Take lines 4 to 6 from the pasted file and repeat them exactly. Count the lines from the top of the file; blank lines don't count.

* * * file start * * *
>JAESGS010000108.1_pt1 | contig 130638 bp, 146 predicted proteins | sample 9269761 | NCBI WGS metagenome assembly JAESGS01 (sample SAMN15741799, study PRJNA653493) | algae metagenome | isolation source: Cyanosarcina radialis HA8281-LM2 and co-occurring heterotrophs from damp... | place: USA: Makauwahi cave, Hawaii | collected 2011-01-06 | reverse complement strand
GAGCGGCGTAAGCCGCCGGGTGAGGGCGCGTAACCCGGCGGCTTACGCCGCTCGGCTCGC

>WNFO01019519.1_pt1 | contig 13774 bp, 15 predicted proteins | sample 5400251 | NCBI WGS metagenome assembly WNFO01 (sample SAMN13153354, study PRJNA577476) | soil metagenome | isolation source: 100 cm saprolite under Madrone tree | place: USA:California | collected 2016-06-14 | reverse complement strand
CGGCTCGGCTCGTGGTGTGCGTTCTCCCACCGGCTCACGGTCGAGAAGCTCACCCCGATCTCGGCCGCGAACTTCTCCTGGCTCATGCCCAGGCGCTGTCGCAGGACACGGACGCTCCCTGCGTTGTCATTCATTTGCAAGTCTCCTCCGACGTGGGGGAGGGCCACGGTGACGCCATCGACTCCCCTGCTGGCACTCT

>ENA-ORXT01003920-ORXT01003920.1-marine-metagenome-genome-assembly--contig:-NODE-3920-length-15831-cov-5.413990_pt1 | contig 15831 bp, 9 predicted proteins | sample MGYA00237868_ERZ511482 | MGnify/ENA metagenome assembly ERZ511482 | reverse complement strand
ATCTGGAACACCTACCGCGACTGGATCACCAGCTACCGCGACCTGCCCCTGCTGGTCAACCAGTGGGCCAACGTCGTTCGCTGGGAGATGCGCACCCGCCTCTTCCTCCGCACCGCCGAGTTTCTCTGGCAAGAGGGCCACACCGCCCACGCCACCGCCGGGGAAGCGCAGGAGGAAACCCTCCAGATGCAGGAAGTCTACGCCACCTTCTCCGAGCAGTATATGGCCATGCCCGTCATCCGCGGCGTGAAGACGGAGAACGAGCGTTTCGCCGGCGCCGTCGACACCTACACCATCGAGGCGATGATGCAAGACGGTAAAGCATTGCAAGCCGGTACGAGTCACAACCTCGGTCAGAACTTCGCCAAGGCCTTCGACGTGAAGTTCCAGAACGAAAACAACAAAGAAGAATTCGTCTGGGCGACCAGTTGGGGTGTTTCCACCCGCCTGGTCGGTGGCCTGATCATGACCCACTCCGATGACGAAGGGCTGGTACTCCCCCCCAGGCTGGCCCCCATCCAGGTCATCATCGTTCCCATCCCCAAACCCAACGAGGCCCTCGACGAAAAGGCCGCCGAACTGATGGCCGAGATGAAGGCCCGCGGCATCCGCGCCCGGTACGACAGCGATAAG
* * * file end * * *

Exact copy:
CGGCTCGGCTCGTGGTGTGCGTTCTCCCACCGGCTCACGGTCGAGAAGCTCACCCCGATCTCGGCCGCGAACTTCTCCTGGCTCATGCCCAGGCGCTGTCGCAGGACACGGACGCTCCCTGCGTTGTCATTCATTTGCAAGTCTCCTCCGACGTGGGGGAGGGCCACGGTGACGCCATCGACTCCCCTGCTGGCACTCT

>ENA-ORXT01003920-ORXT01003920.1-marine-metagenome-genome-assembly--contig:-NODE-3920-length-15831-cov-5.413990_pt1 | contig 15831 bp, 9 predicted proteins | sample MGYA00237868_ERZ511482 | MGnify/ENA metagenome assembly ERZ511482 | reverse complement strand
ATCTGGAACACCTACCGCGACTGGATCACCAGCTACCGCGACCTGCCCCTGCTGGTCAACCAGTGGGCCAACGTCGTTCGCTGGGAGATGCGCACCCGCCTCTTCCTCCGCACCGCCGAGTTTCTCTGGCAAGAGGGCCACACCGCCCACGCCACCGCCGGGGAAGCGCAGGAGGAAACCCTCCAGATGCAGGAAGTCTACGCCACCTTCTCCGAGCAGTATATGGCCATGCCCGTCATCCGCGGCGTGAAGACGGAGAACGAGCGTTTCGCCGGCGCCGTCGACACCTACACCATCGAGGCGATGATGCAAGACGGTAAAGCATTGCAAGCCGGTACGAGTCACAACCTCGGTCAGAACTTCGCCAAGGCCTTCGACGTGAAGTTCCAGAACGAAAACAACAAAGAAGAATTCGTCTGGGCGACCAGTTGGGGTGTTTCCACCCGCCTGGTCGGTGGCCTGATCATGACCCACTCCGATGACGAAGGGCTGGTACTCCCCCCCAGGCTGGCCCCCATCCAGGTCATCATCGTTCCCATCCCCAAACCCAACGAGGCCCTCGACGAAAAGGCCGCCGAACTGATGGCCGAGATGAAGGCCCGCGGCATCCGCGCCCGGTACGACAGCGATAAG